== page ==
Nursing is a profession integral to the practice of medicine. Nursing professionals perform various essential tasks in their daily work, including patient assessment and treatment, medication management, facilitation of collaborative relationships, and patient advocacy.
Nursing professionals interested in working on behalf of individuals harmed by violence, abuse or disasters can do so by acquiring additional skills to become forensic nurses. A forensic nurse is a registered or advanced practice nurse with special education and training.
Individuals seeking to become forensic nurses may come from several backgrounds. They may be RNs, LVN/LPNs, physician assistants, a SANE-certified nurse, or a licensed paramedic. Nurses who enjoy working as advocates for historically marginalized, underserved, or vulnerable populations such as children, the elderly, women, and victims of domestic violence may find a career as a forensic nurse to be especially appealing.
Forensic nursing is a nursing practice that typically incorporates the bio-psycho-social education typical of a professional nurse, the forensic aspects of healthcare, and disciplinary knowledge from major systems such as the legal, criminal justice, and welfare systems. Forensic nurses typically do not practice separately from other forms of medicine but instead integrate their skills into various work environments. Such nurses care for patients experiencing acute, short-term, and long-term health consequences.
Patients may be both perpetrators and victims of abuse and violence, including intimate partner violence, child neglect and abuse, and elder neglect and abuse. One particularly critical skill set a forensic nurse may use is collecting and preserving evidence associated with different criminal or violent incidents. Such evidence may prove vital in the ultimate outcome of legal actions to respond to such incidents.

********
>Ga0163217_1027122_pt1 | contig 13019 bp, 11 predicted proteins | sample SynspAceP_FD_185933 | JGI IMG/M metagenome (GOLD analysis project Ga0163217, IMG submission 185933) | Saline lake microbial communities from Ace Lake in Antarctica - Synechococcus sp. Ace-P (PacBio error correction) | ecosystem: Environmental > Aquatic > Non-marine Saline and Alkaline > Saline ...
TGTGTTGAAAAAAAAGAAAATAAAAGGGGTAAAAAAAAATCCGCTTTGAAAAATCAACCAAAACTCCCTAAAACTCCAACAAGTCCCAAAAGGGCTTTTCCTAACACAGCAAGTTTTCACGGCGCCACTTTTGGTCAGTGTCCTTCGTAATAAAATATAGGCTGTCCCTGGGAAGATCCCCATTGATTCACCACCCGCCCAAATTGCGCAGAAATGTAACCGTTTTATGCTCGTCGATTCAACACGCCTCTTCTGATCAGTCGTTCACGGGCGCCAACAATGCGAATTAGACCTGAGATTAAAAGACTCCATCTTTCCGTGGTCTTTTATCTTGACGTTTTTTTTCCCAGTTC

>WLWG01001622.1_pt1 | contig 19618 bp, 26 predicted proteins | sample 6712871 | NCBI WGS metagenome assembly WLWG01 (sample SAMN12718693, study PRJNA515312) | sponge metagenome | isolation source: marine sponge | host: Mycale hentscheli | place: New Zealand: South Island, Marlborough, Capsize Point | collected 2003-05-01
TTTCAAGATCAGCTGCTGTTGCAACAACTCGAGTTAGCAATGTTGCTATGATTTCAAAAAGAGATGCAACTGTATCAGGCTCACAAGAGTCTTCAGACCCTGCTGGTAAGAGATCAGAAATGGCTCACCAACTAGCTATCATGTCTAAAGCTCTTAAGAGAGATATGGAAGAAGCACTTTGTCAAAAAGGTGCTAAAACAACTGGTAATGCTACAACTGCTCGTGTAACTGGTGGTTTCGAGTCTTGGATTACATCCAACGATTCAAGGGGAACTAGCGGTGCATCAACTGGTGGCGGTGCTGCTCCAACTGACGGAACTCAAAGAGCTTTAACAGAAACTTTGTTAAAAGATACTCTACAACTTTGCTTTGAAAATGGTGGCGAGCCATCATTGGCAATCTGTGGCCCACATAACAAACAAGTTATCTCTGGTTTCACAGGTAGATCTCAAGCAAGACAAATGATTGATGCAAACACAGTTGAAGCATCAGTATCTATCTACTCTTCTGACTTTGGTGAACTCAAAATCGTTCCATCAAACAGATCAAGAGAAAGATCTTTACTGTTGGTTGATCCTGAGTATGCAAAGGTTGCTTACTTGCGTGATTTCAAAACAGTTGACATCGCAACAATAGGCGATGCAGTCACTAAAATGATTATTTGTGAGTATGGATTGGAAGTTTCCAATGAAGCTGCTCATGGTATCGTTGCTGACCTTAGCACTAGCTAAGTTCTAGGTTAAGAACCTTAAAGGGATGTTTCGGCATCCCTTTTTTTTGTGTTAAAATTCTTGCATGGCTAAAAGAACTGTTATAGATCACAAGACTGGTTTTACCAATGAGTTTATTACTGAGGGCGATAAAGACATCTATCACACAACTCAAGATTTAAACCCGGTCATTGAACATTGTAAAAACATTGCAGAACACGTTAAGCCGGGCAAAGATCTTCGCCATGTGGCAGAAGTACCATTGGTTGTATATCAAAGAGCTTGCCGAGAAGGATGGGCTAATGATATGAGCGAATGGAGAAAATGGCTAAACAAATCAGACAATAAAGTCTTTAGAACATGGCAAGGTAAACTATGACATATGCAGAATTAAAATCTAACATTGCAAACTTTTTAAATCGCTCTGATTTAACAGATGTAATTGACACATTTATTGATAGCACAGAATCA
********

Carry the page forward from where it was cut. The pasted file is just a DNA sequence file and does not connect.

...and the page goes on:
Given the scope of their skills, forensic nurses may hold several duties such as patient assessment and treatment, evidence collection, consultation and testimony for civil and criminal proceedings, and advocacy within larger systems such as correctional and legal systems. The advanced training many forensic nurses possess equips them to effectively work in any number of settings, including hospitals, community anti-violence programs, coroner and medical examiner offices, correctional institutions, and psychiatric hospitals.
The International Association of Forensic Nurses (IAFN) is recognized as an authority on forensic nursing. The active practitioners among IAFN members work in many roles in both the private and public sectors. They treat victims of violence and abuse, advocate for policy change, influence the conceptualization and execution of related research, and may serve in influential government positions.
IAFN itself both defines and drives a research agenda designed to enhance the role of forensic nursing in meeting the needs of the populations this specialized profession serves. IAFN also influences standards of care and serves as a centralized information clearinghouse for forensic nursing professionals seeking information exchange, inspiration and continued education.